The Bridge is Heimdall’s concern as its guardian. In my opinion, there is an additional concern that may be of interest to non-heathens: if you do not expect to go to Asgard when you die, and you send your beloved pet to wait for you on the Bridge to Asgard, he will be waiting there for you forever. Forever, looking down the road and waiting to run to you wagging his little tail, until the universe collapses in fire or ice, while you went somewhere else. Please stop doing this, everybody.

 

How We Can Follow This Message

If you want your animals to go to appropriate heathen afterlife destinations, it would make the most sense to visualize them going to the god associated with that specific type of animal. The following list contains both European and American animals because it is derived not only from Icelandic, English, and Germanic / Continental traditions, but also from Urglaawe, the Pennsylvania Dutch tradition. It is not a complete list of all known animal associations and animal forms of the heathen gods, but an attempt to include all possible animals that one might conceivably keep as a pet, livestock, or personally owned performing animal.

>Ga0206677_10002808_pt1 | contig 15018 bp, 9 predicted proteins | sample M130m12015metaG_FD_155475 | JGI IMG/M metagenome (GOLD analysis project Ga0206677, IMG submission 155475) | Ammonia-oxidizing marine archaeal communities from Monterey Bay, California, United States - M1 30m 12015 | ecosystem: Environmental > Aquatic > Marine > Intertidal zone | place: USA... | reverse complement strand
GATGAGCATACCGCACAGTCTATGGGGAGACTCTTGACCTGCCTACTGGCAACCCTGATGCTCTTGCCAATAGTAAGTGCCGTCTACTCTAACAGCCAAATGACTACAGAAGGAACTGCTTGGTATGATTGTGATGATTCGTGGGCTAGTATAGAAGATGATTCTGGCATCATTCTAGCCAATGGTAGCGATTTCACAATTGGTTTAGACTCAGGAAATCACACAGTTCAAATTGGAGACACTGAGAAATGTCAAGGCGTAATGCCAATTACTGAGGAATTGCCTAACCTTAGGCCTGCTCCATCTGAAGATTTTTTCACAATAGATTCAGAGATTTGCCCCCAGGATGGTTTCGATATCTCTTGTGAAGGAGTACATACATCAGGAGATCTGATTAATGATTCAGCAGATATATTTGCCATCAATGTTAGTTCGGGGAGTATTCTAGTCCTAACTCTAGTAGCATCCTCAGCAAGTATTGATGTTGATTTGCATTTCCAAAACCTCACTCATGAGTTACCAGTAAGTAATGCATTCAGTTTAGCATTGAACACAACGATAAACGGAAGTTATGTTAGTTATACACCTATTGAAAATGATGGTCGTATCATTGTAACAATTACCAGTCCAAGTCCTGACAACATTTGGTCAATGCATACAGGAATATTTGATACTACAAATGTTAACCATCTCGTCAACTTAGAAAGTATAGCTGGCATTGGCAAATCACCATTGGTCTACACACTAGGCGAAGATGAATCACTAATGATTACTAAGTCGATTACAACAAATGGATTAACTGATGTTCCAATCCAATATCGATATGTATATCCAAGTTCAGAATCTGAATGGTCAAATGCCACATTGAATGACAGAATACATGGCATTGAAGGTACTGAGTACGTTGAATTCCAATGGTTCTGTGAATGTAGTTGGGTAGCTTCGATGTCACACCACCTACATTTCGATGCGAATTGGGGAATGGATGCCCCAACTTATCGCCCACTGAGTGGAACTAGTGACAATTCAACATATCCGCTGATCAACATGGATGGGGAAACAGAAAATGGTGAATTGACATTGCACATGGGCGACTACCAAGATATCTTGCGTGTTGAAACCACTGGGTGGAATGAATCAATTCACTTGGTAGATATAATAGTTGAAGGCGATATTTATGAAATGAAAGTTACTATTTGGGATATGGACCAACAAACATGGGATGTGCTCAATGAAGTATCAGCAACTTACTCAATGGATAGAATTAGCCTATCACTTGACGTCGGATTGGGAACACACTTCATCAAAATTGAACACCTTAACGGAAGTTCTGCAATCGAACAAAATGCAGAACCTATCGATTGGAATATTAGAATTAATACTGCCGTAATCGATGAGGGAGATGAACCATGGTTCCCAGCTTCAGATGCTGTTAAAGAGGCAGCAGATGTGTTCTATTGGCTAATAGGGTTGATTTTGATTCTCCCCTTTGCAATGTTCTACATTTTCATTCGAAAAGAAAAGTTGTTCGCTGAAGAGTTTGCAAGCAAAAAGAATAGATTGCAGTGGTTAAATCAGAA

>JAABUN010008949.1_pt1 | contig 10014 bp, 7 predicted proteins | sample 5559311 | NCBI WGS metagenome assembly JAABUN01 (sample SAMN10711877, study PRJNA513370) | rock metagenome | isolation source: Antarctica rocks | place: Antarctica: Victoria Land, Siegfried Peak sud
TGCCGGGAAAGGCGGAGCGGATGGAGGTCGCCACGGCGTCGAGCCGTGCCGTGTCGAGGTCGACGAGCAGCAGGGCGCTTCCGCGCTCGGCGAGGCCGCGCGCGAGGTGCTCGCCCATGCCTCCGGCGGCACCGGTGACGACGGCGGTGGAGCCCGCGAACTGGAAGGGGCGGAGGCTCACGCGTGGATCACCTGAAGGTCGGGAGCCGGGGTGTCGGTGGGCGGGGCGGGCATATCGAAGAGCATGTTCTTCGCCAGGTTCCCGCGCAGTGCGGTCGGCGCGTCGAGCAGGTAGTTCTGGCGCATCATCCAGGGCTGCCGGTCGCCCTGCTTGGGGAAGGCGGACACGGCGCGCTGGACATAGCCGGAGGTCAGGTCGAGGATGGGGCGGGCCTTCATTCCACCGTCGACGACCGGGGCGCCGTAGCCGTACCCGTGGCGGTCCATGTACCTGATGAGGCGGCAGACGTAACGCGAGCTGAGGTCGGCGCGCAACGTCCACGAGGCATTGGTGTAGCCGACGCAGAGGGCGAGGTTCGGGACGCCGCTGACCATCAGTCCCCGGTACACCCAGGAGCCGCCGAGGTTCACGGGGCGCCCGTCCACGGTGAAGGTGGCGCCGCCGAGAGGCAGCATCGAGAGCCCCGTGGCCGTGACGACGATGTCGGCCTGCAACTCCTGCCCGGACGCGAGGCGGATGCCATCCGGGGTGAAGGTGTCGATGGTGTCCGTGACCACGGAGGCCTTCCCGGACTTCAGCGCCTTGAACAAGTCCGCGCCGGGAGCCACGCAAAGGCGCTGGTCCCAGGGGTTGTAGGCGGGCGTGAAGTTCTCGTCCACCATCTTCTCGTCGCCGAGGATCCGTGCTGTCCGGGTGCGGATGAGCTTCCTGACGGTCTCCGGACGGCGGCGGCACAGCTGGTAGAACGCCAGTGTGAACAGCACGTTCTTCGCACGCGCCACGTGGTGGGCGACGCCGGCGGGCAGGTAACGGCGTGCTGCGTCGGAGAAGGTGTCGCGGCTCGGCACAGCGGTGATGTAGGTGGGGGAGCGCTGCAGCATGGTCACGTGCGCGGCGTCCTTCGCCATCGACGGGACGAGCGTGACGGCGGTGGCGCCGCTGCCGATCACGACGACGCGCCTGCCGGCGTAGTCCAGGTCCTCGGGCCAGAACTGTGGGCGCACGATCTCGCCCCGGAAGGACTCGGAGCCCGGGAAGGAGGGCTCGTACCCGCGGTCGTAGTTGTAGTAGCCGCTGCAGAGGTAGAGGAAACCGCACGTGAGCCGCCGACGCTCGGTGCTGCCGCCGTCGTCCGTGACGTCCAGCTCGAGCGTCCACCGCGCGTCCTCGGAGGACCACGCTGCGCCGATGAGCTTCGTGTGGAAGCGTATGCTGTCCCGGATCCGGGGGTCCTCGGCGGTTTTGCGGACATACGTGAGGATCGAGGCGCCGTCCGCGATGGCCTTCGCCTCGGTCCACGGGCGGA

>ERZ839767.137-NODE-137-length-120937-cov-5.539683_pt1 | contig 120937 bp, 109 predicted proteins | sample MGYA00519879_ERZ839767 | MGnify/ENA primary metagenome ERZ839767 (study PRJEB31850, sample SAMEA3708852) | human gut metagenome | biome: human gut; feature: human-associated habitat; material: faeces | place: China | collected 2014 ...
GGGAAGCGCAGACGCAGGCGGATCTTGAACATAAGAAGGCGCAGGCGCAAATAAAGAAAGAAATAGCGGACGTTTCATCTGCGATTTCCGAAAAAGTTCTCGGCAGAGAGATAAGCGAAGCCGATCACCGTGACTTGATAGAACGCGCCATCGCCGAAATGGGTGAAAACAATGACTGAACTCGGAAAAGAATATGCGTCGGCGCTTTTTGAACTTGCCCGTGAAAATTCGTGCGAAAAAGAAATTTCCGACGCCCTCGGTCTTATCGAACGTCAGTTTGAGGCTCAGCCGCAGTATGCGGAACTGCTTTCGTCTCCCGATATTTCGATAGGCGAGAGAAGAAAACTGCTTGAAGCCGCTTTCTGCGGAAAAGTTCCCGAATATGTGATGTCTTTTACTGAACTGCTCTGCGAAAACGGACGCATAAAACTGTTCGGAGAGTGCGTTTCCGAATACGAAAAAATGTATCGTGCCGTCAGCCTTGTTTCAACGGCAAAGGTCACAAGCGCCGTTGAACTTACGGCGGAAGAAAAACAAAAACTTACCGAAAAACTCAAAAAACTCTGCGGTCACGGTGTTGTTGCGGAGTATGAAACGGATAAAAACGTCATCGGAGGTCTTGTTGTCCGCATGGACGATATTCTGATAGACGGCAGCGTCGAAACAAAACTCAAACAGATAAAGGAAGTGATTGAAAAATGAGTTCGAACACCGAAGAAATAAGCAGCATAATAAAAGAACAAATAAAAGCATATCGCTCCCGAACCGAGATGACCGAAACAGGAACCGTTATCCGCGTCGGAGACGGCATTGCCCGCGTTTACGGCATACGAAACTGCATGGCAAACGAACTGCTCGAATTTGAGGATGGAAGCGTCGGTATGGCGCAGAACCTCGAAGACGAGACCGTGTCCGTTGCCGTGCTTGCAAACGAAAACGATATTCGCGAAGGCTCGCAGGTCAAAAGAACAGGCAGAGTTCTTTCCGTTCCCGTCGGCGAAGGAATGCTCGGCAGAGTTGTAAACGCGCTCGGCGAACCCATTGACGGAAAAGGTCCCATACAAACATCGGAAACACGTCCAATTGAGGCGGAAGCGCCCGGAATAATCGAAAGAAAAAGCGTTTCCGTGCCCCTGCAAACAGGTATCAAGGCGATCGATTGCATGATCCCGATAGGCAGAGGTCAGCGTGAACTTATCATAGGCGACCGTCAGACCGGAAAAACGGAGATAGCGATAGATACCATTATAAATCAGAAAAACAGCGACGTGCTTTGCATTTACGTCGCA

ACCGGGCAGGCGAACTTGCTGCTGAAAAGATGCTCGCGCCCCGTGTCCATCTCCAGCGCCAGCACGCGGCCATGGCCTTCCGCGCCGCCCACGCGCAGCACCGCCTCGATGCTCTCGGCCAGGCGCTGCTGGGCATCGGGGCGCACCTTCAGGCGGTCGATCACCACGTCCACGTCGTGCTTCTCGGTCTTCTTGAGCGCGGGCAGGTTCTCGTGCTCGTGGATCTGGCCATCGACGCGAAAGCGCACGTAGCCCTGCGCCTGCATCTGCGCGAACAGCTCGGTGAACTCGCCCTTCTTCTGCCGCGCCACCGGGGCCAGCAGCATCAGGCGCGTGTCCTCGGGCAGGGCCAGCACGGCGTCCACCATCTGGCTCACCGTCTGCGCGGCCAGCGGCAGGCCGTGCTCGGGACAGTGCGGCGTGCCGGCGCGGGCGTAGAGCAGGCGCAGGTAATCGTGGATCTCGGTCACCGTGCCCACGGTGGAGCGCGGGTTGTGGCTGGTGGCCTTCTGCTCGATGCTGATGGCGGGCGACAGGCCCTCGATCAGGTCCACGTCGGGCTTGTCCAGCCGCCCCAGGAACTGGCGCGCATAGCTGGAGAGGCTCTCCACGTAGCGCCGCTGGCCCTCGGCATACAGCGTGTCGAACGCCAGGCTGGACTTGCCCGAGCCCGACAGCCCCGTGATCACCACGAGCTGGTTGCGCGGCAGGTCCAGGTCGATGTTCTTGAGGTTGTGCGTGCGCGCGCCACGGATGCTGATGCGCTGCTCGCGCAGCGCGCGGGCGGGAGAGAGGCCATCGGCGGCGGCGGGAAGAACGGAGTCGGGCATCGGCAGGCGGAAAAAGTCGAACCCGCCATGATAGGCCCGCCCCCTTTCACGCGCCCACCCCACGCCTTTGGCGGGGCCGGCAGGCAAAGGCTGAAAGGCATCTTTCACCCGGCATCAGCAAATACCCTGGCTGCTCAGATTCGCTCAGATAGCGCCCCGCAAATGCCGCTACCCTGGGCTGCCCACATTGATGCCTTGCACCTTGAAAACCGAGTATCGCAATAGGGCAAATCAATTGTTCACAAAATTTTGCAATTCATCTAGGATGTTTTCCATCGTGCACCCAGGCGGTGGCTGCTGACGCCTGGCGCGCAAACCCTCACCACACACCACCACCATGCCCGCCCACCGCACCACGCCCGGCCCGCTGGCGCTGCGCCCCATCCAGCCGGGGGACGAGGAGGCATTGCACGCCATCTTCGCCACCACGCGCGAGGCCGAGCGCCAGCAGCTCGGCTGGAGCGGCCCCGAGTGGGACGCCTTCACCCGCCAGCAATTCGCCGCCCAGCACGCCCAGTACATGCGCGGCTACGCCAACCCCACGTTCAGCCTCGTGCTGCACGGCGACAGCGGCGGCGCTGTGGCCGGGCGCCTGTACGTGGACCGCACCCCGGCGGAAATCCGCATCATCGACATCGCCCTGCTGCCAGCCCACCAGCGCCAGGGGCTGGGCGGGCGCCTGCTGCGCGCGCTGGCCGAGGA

Animals and Their Associated Heathen Gods

Bear: Odin, Thor, Modi
Beaver: Berchta, Frigga, Holle
Bee: Thor, Eir, White Haired Woman (Weisskeppichi Fraa)
Bird (songbird): Sigyn
Butterfly: Sigyn
Cat: Freya
Chicken: Frigga
Cow/Ox: Nerthus, Gefjon
Coyote: Loki
Deer/Stag: Freyr, Ullr, Wild Huntsman
Dog: Zisa, Nehellenia, Frigga, Holle
Falcon: Freya and Frigga
Fish, freshwater: Njord, Nehellenia, Erda
Fish, saltwater: Njord, Aegir, Ran
Fox: Tyr, Thor, Loki
Goat: Thor
Goose: Holle, Berchta/Perchta
Horse: Freyr, Wayland Smith
Owl: Berchta, Til Eileschpiggel (Trickster), Frigga
Pig: Freyr (boar) and Freya (sow)
Rabbit: Ostara
Raven: Odin
Sea gull: Njord
Seal: Heimdall
Sheep/Ram: Heimdall
Snake: Odin, Eir, White Haired Woman
Swan: Valkyrie
Turtle: Tuisco/Tuisto
Wolf: Odin

 

Conclusion

Visualization has power. It’s good to be sure what one is visualizing is really what one wants to accomplish. If readers have anything to add to the list of gods and animals, please add them in the comments.